‘ With every book I am pushing the line, thinking how much can I get away with’, said Ranjit Lal, an author who addresses even the not so pleasant topics in Children’s literature. Th session ‘Writing for Children’ saw two of our favourite authors on that genre having a cordial and warm discussion on the Children’s literature. Reena Puri and Ranjit Lal argued for traditional themes vs the contemporary themes in Children’s literature. The session seemed almost like storytelling episode. Their well-modulated voices and hand gestures might have reminded more than a few in the audience of their favourite English teachers.

Sudeshna Shome was the moderator of the session. She knew how to ask the questions that can elicit replies that might long live for the session. To all of you who thinks Children’s literature is not significant enough to discuss, let me remind you of the vocabulary, the morals, the adventure and imagination that only a book can give to a child. I will also add patience to the list as I have seen my little brother sit still only when he had a Balbhumi during his toddler days.

Ranjit Lal whose books are based on contemporary themes confessed how he can’t write on traditional themes as it is a field that he has zero knowledge on. Everyday concern and evils that children need to be educated on are taken up by Ranjit Lal. For instance, one of his books deals with grandchildren learning to cope up with their Grandfather’s amnesia. His books are also noted for the female/ girl centrism. In his book, it is always the girl who guides the boy. He admitted in the session with a grin that it might be the result of growing up between two sisters.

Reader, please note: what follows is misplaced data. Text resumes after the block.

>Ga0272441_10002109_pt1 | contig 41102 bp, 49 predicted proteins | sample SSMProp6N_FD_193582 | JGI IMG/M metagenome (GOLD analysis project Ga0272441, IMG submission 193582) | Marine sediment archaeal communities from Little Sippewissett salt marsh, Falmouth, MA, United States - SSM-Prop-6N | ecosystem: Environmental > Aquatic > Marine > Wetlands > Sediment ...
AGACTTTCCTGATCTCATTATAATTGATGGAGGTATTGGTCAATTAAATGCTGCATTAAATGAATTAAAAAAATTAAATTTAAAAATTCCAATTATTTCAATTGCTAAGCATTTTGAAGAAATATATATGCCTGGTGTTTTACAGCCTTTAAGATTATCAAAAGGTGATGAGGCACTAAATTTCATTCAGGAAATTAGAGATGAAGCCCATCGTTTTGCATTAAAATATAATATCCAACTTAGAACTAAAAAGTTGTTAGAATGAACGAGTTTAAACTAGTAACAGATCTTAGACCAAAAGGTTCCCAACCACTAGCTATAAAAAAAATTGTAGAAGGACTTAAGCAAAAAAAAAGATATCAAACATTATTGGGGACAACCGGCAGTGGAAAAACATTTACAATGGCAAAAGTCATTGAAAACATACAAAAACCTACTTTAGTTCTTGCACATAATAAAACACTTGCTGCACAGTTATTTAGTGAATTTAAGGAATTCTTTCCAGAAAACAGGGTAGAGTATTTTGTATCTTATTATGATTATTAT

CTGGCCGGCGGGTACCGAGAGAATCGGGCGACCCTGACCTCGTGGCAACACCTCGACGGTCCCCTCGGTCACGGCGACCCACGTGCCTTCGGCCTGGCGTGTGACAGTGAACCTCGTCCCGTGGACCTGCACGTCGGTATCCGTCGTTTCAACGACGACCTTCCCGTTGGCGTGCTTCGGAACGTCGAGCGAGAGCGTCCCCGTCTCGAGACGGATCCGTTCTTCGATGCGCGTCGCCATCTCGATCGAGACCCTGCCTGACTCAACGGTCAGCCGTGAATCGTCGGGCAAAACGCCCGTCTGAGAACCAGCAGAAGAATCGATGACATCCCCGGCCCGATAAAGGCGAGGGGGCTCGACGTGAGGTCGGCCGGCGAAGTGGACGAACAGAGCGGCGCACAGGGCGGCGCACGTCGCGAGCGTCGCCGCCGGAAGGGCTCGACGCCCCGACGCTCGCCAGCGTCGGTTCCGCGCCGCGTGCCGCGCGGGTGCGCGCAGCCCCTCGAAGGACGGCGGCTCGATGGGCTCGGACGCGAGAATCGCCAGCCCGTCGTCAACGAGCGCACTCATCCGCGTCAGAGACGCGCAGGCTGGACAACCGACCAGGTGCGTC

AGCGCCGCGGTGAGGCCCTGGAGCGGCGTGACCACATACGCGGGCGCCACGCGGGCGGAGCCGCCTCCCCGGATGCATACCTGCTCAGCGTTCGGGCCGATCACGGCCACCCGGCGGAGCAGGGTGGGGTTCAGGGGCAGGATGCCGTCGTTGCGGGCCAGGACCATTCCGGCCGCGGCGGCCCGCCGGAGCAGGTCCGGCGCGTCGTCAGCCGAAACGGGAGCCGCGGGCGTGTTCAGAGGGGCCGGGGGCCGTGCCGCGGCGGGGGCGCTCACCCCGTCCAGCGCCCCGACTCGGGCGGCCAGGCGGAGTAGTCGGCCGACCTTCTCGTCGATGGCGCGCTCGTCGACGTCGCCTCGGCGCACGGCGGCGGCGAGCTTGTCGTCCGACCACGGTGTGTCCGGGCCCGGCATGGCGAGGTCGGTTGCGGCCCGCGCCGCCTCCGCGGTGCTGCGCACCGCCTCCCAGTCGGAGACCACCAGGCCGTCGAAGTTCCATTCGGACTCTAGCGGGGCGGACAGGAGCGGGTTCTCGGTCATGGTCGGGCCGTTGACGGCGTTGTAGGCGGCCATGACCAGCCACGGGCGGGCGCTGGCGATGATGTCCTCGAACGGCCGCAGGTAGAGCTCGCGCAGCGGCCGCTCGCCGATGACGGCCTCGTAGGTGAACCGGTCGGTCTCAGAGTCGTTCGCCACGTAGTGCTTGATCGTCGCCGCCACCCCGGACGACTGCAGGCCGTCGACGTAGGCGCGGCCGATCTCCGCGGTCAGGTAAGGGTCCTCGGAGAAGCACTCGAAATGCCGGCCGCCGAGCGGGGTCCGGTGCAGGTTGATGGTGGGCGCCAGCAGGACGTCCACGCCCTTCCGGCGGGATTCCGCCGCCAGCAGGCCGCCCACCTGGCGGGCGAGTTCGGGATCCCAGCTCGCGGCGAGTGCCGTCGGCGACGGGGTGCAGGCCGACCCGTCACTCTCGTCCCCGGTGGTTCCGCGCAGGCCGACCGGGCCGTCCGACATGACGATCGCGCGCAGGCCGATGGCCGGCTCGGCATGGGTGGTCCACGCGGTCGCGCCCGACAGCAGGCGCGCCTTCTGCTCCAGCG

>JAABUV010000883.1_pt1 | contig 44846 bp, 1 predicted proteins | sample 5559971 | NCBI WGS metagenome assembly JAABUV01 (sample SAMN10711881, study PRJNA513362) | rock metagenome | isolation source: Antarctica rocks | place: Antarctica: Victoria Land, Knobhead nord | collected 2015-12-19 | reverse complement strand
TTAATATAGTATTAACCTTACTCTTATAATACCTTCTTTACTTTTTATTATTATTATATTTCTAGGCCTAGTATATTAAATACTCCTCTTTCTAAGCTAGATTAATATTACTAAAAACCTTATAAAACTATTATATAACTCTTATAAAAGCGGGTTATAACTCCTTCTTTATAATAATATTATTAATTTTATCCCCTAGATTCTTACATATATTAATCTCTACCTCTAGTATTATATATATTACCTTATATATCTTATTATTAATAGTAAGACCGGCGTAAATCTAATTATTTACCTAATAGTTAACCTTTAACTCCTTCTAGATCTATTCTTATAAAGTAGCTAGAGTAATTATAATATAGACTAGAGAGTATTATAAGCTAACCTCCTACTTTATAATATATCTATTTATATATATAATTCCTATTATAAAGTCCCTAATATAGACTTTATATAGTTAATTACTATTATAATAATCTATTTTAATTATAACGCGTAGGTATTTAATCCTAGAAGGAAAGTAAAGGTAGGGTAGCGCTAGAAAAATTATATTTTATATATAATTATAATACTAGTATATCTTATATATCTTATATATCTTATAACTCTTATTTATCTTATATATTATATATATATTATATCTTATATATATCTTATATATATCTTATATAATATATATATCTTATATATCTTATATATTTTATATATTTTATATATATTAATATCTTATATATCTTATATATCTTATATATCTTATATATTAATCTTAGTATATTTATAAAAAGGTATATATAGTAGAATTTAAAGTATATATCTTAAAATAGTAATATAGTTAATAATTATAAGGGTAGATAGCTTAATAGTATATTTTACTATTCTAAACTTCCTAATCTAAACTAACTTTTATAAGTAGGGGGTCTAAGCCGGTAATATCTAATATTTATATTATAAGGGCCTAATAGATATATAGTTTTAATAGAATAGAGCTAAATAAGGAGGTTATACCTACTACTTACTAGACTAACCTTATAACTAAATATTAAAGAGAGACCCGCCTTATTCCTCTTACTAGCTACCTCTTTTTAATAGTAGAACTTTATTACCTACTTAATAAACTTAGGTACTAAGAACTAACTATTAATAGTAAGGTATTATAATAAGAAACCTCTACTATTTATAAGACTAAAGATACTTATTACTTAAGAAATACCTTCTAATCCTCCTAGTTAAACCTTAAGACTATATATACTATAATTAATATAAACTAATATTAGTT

Reena Puri, editor of Amar Chitra Katha emphasised on traditional themes in Children’s literature. She spoke how myth and tradition are used to educate the children on their rich culture. Reena Puri also spoke of their collective attempts to tailor myths and tradition to the present needs in Children’s literature. The westernisation that has happened even in Children’s literature was something both the authors agreed on. Ranjit Lal recounted an incident when he was asked to judge a children’s short story competition. He found to his dismay that all their characters had names like Jack or Jill.

The session also saw Ranjit Lal explaining the absence of parent or adult figures in his stories. They interfere too much. I put them in a hospital or something, he replied to the audience and I am charmed.

About the Author: Vibhuthi Viswanathan is a Potterhead and chocoholic.Curling up with the ‘Balabhumi’ and spinning out tales from its illustrations to her little brother was her first interactions with a book. Although she has moved on from good old BalaBhumi, she still hasn’t stopped twirling words and pauses. She currently writes for Bookstalkist.